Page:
Pay up! Pakistan puts price on US cooperation
The route was shut down last month after a cross-border air strike killed 24 Pakistani soldiers. Relations between Washington and Islamabad hit a new low after the incident and Pakistan is now talking about slapping on a tax of some $1,500 dollars per truck.
Chris Woods said that the new rules of engagement with Washington sought by Pakistan will include imposing tax on every one of the estimated 2,500 trucks that pass through Pakistani territory every year. If the tax is imposed, the cost of Washington's campaign in Afghanistan will rise. But this would not hit US pocket too much, Woods believes.
“It’s in the tens of millions of dollars, perhaps around $40 million a year, the cost of imposing that tax,” he said. “In terms of a war that is costing the US upward of a trillion dollars per year that is actually a small amount of money.”
About 40% of NATO supplies currently pass through Pakistan, and the alternatives will be far more expensive, Woods speculates.
“Actually, as a tax, I suspect the US may be assessing it and thinking it may be a fair price to pay to maintain good relations with Pakistan,” he said.
Woods cited several Pakistani newspapers that suggested that Pakistan wants all future drone strikes by the US military to be carried out only with “the direct involvement of Pakistani intelligence.”
“This of course is something that the US will want to resist very strongly indeed,” he added.
Pakistan recently stopped US forces from using Shamsi airbase on its territory, which brought speculation about the US eventually losing Pakistan's support entirely. But Woods says that Washington still has the ability to use other military facilities throughout the territory of its strongest ally in the region.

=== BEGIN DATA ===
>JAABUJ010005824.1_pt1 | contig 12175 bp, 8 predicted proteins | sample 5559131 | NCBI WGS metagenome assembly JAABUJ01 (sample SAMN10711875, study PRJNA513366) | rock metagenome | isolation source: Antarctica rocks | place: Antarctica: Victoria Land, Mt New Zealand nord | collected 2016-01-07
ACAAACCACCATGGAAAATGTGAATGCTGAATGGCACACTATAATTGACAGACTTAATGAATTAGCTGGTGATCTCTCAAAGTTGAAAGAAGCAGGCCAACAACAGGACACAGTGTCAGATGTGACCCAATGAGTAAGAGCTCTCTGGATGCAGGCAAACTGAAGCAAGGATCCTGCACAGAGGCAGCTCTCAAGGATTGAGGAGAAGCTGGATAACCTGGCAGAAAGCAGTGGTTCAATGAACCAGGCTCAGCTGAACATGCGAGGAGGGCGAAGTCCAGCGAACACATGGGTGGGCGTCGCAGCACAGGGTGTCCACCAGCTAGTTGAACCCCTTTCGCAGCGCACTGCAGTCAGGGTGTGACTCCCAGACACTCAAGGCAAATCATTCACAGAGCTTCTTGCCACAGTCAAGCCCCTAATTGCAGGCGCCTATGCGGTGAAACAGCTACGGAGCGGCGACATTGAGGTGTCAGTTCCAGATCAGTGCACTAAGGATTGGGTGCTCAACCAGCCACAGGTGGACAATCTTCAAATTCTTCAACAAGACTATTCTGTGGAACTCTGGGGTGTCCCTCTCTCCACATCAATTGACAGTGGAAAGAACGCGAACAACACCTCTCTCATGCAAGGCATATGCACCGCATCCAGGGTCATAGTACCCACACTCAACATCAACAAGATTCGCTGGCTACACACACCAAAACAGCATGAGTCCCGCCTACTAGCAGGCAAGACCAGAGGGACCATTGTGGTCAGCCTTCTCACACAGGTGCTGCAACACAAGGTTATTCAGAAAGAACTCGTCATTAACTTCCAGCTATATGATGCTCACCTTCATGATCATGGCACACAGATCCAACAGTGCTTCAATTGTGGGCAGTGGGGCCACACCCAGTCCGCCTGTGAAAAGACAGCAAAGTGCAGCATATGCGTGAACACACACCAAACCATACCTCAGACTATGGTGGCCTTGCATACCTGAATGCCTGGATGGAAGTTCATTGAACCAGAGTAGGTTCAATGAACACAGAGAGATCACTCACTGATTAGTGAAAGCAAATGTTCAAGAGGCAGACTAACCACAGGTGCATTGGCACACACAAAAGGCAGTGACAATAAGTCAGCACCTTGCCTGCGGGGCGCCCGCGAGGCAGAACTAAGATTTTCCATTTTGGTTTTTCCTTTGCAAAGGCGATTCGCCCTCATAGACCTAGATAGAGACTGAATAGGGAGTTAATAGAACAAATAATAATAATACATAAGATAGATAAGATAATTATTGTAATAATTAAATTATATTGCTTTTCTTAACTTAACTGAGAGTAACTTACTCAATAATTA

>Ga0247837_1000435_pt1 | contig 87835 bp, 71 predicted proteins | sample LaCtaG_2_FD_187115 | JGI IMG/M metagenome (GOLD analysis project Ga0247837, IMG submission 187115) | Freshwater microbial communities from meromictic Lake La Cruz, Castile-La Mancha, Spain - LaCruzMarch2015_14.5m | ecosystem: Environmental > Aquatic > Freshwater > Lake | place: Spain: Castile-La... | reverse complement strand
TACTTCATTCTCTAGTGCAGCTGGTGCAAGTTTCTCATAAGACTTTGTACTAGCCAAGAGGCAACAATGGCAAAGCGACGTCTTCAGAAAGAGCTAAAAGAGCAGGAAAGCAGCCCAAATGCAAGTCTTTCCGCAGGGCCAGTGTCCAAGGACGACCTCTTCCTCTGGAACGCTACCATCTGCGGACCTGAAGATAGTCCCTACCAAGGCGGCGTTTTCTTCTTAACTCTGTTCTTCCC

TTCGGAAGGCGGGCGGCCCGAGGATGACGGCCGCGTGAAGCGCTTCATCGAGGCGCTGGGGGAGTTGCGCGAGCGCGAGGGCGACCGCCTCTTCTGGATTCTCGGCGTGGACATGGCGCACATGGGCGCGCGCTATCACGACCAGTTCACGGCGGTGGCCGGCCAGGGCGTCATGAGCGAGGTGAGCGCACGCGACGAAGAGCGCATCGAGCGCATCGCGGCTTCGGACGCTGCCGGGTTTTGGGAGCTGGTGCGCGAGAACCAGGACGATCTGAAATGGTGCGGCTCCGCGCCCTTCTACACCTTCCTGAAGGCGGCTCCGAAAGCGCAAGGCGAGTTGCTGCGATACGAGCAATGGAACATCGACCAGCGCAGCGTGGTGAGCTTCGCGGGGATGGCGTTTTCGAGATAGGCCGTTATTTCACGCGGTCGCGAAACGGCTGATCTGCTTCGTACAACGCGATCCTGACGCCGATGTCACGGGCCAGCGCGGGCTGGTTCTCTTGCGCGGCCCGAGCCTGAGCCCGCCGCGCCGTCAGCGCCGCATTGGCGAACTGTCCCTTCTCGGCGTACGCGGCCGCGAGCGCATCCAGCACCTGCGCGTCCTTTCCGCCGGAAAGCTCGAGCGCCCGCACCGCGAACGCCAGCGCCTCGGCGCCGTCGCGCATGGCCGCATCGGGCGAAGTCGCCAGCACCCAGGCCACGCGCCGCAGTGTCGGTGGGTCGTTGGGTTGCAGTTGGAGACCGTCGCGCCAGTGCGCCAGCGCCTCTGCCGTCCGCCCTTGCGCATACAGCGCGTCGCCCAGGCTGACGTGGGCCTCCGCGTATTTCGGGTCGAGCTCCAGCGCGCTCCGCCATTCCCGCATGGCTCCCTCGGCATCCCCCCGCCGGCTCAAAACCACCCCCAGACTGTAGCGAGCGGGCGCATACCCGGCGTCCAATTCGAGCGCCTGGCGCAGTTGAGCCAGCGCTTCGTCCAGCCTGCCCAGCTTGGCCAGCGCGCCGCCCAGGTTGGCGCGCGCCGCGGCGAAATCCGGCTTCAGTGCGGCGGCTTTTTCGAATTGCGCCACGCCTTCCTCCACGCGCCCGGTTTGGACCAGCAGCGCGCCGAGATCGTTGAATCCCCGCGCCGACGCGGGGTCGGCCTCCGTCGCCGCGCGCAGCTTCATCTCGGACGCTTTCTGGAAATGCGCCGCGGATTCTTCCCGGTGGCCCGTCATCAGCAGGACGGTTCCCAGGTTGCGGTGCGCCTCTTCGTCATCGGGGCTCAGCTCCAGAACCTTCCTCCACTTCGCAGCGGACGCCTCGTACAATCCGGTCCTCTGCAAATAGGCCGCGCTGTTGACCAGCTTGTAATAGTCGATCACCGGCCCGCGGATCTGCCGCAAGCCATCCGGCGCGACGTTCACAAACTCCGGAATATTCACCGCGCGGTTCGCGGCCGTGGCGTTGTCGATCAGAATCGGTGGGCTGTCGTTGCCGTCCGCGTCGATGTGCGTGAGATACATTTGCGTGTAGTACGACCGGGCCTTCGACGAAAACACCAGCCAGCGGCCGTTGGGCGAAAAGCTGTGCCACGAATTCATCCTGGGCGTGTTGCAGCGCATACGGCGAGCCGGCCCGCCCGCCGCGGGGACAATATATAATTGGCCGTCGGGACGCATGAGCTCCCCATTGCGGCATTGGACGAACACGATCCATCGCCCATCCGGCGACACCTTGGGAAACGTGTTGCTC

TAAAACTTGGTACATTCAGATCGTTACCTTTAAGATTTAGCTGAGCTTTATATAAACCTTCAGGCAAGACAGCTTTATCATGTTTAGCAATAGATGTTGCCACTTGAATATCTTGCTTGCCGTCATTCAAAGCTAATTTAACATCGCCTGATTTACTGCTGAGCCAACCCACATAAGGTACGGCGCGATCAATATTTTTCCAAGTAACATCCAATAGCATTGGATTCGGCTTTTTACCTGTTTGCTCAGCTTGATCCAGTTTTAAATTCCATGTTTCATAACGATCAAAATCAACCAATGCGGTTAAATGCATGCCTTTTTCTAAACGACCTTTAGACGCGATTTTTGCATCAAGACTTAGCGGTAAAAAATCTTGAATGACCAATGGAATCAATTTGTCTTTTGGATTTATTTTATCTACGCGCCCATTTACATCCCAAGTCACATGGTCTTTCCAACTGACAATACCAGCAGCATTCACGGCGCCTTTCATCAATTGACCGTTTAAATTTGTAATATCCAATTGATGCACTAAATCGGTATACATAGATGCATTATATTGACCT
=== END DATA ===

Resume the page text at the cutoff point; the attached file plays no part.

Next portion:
“The issue with Shamsi is that it has become the public face of the drones in Pakistan and it had to go,” he said. “The US will continue to have access to at least five other military bases in Pakistan, at least one of which will be capable of flying armed drones.”
While there is another way to deliver supplies to Afghanistan – from the north through Russia and Central Asian countries – it would be much more expensive for NATO and not necessarily safe from “political fallout,” believes Jason Ditz, a political analyst at the US-based website Antiwar.com.
Ditz says that Pakistan is making a strategic mistake by agreeing to re-open the supply route to Afghanistan for such a small fee.
“It seems like both Russia and Pakistan have a vested interest in negotiating some sort of more permanent understanding with the US,” he said. “And if one or the other sort of buckles in and gives in, opening the route just for $30 million… it is going to really weaken the bargaining positions of both of them.”
Author and journalist Webster Tarpley says that the idea of a transit tax is a “cheap trick to provide political cover for Pakistani politicians who want to cave in and appease the US one more time.”
“The idea of a tax may sound like something radical, but it is really not radical, it is a way to get this flow of military supplies going,” he said.